Piero P Coen’s leadership philosophy is also his life philosophy. “I believe everything is possible,” he tells The CEO Magazine. A keen practitioner of transcendental meditation, he is an advocate of the power of visualization. “For me, I see imagination and dreaming as an integral part of how things develop,” he says. “I believe if you send a message to the universe, the universe then conspires to create it. When I meditate, I imagine my company and where I want to see it.”
Piero is proof himself that visual imagery works. As the President and CEO of Grupo Coen, the Nicaraguan conglomerate, founded by his father Don Piero Coen Montealegre in the 1960s, he leads one of Central America’s biggest corporations. From its headquarters in the Nicaraguan capital, Managua, Piero oversees operations in Guatemala, Honduras, El Salvador, Costa Rica, Mexico and Nicaragua.
Grupo Coen has interests across a diverse array of industries, from financial services to agribusiness, real estate and ID solutions. Companies include AirPak Financial Services, Western Union’s representative in Central America and the region’s leading money transfer company; CashPak, an electronic money issuer; Ganadería San Jorge, a cattle breeding operation with more than 11,000 heads of cattle; and MAYCOM, the ID solution of choice for issuing driver’s licenses in Guatemala. The group’s mission is to contribute to the prosperity of Central America and its growth has had a tangible impact on national economies. In the 60 years it has been operational, Grupo Coen has played a role in the creation of 7,000 indirect jobs, as well as 3,500 internal ones.
Piero says the business has always been in his blood. “My entire professional life has been with the company,” he explains. “Even before I went to college, I helped my father broker currency exchange, which we were doing in Guatemala at the time.” He completed a four-year business and management degree in two years, graduating summa cum laude (with the highest distinction). On his return to the group, he became the Nicaraguan Country Manager for AirPak, a role he held for five years. He has since held senior leadership roles in every Grupo Coen business division.
We have identified how to grow within the solid bases we already have across the five different industries we operate in.
In 2010, Piero became President and CEO of the group, an important moment that heralded the baton being passed to the second generation. “My father is a self-made man with a very strong character who knew how to identify when it was time to make the generational transition,” he explains. The appointment also offered him the opportunity to spearhead the Group’s institutionalization. “The company remains in the hands of the family, but external talent was brought on board to help us make operational and day-to-day decisions.”
In the 12 years since he assumed leadership, Grupo Coen has invested more than US$125 million in the region, through business interests such as the Alas Doradas paper mill in El Salvador, the Viejo Santo Domingo and El Cortijo de la Sierra luxury residential communities in Nicaragua and the Precon construction company in Guatemala. As he looks forward to the next decade, Piero says the group will continue to take advantage of opportunities it sees both inside and outside the region. “We have identified how to grow within the solid bases we already have across the five different industries we operate in,” he says.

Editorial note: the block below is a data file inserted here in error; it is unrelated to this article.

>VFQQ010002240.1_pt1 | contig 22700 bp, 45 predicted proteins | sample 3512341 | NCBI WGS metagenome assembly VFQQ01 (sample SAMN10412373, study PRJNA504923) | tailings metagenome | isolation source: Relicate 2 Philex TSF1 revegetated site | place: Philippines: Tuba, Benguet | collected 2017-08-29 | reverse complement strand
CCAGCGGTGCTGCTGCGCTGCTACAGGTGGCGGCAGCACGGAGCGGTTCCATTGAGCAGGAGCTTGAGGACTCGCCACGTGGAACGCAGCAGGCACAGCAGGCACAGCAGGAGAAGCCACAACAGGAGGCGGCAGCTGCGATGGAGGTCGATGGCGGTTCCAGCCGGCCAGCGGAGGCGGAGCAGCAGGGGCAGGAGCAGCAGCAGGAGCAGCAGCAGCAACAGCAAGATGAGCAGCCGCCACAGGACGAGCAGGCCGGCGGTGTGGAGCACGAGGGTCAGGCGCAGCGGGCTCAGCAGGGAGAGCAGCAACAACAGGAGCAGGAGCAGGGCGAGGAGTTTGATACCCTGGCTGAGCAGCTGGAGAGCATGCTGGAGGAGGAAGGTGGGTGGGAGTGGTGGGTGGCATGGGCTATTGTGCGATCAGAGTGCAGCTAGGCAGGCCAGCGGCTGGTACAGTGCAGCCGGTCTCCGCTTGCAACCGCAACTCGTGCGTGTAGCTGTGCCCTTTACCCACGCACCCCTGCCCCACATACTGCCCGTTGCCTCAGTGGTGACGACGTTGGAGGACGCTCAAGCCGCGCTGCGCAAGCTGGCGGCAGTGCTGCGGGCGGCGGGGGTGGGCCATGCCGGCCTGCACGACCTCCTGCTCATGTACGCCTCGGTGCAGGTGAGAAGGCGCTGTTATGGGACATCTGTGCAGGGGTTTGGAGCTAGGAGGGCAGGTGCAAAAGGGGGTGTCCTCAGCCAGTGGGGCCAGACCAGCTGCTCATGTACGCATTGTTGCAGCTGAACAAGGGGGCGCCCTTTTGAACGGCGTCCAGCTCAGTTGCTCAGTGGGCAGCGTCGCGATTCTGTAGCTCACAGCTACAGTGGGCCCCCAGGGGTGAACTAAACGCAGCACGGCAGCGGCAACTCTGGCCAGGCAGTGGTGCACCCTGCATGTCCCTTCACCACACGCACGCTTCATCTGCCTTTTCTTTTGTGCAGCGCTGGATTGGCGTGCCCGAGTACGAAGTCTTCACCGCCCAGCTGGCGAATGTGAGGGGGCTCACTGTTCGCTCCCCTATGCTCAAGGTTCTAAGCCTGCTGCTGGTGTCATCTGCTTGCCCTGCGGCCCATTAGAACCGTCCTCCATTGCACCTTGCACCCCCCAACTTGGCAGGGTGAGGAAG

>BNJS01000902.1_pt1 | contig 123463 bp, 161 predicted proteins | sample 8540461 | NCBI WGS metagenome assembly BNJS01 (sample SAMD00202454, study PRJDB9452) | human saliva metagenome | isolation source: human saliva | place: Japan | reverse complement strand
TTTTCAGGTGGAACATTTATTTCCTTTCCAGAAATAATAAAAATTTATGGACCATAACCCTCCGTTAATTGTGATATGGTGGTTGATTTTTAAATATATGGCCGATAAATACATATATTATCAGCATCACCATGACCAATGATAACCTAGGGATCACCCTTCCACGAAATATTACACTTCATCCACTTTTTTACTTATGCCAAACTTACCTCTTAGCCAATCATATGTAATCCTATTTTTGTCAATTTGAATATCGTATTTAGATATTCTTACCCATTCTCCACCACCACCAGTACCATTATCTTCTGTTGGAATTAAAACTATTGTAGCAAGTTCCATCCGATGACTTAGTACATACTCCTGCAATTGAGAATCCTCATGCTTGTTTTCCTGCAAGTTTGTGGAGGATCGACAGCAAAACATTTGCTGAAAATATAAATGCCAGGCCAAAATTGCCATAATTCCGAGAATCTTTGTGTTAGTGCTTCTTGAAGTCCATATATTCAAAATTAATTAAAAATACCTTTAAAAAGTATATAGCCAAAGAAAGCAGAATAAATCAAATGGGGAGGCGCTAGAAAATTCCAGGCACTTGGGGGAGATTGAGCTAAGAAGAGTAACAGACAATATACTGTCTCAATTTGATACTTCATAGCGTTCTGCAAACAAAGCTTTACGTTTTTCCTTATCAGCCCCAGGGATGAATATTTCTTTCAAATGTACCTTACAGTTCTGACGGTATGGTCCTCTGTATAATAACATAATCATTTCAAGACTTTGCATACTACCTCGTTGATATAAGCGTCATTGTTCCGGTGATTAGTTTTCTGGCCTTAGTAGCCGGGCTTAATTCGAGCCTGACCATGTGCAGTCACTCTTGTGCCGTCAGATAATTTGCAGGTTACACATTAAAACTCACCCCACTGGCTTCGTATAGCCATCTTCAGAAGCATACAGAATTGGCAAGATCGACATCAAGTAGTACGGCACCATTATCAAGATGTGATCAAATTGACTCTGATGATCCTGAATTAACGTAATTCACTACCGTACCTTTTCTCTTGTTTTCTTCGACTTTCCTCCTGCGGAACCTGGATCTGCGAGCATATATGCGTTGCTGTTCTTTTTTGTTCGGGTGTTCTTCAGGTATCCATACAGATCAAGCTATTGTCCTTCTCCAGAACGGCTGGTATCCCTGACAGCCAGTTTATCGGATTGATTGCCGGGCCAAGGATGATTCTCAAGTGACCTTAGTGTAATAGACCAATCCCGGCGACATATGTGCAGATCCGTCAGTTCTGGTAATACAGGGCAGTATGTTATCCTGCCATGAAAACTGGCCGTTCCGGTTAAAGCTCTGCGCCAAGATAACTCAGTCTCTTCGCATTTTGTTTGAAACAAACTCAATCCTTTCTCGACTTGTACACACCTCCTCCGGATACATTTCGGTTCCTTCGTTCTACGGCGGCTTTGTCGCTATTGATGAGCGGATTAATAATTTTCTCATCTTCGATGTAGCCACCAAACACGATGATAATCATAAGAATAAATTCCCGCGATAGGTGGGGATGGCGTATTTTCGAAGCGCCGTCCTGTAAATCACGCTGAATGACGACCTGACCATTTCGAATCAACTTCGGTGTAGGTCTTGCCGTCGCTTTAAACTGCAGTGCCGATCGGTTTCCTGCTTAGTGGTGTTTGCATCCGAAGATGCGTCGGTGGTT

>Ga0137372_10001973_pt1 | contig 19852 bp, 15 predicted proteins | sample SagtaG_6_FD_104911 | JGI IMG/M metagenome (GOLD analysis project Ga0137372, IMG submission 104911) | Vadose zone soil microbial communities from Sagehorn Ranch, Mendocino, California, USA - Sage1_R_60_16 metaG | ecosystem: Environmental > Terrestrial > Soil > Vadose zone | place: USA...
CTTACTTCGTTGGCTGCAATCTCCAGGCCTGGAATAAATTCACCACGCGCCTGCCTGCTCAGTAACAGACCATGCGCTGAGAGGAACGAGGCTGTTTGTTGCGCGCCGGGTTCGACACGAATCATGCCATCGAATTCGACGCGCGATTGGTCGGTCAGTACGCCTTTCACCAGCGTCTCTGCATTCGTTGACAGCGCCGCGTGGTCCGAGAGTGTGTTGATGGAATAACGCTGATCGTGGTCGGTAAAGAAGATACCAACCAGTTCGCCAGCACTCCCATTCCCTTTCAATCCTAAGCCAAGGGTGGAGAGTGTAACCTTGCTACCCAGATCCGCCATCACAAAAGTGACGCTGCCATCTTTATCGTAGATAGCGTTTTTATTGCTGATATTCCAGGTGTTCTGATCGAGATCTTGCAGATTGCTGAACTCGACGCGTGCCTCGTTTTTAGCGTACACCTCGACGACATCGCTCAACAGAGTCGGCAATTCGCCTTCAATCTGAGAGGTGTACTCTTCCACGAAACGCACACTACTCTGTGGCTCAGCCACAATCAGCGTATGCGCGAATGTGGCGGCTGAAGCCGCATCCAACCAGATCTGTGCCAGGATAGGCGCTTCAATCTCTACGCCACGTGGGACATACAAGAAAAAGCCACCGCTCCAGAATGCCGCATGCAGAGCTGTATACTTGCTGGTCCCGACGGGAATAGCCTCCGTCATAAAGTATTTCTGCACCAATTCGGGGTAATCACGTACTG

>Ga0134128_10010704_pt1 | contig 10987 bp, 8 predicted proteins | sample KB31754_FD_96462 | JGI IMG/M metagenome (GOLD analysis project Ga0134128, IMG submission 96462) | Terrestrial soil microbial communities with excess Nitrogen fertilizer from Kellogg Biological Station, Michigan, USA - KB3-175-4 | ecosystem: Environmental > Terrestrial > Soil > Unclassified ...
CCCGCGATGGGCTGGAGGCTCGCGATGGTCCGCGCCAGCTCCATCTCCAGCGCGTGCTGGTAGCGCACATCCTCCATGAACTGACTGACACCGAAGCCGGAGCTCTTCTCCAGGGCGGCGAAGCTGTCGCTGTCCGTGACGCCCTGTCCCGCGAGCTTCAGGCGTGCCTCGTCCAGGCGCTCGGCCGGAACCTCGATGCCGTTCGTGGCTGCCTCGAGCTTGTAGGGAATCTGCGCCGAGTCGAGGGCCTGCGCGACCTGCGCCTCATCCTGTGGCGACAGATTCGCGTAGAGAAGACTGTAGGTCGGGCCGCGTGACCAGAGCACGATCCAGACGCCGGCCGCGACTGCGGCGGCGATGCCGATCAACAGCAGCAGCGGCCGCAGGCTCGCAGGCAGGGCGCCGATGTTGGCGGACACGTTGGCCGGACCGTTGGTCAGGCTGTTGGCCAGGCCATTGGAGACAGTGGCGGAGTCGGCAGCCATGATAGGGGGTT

One area he is particularly enthusiastic about is financial services. “We are in a very interesting position right now because we are a fintech company in a region where fintechs may be successfully winning customers, but not necessarily making revenue,” Piero says. “With our companies like AirPak and CashPak, we move US$5 billion a year so we are unique as we already have a solid, profitable base.” By leveraging this existing customer base, he feels there is the potential to become a giant in the space.
His two younger brothers, Paolo and Renzo, are both company directors and Piero explains that the trio compliments each other in the boardroom. “At the end of the day, I’m the CEO, but we make the decisions together and have a great way of working and communicating,” he says. And together they have faced a recent period of political and economic uncertainty in Nicaragua, which has been swiftly followed by the COVID-19 pandemic. “We’ve known since Darwin that it’s not the strongest that survives, but the best adapted,” he says. “We have to be prepared to transform and make agile decisions.” And, while they have long-term strategies, he sees these plans as more of a reference. “No-one can really predict exactly where we will be.”
Pride comes from impacting our environment in the most positive way possible.
The generational change has only served to reinforce the group’s family values and it’s these very principles that give it a point of difference in the marketplace. “We have always been consistent with the family values that are passed on,” Piero says. “One of the most important is taking pride in what we do.” And, while making money is a great measurement of success, he believes it’s not necessarily a way to feel proud. “Pride comes from impacting our environment in the most positive way possible. That means providing products and services that exceed expectations and by personalizing them with an absolute understanding of what the customer not only needs, but also aspires to,” he says.
The way it does business and its attitudes to its customers has made Grupo Coen a disruptor since day one, he continues. “We don’t look like anybody else and that’s what sets us apart.”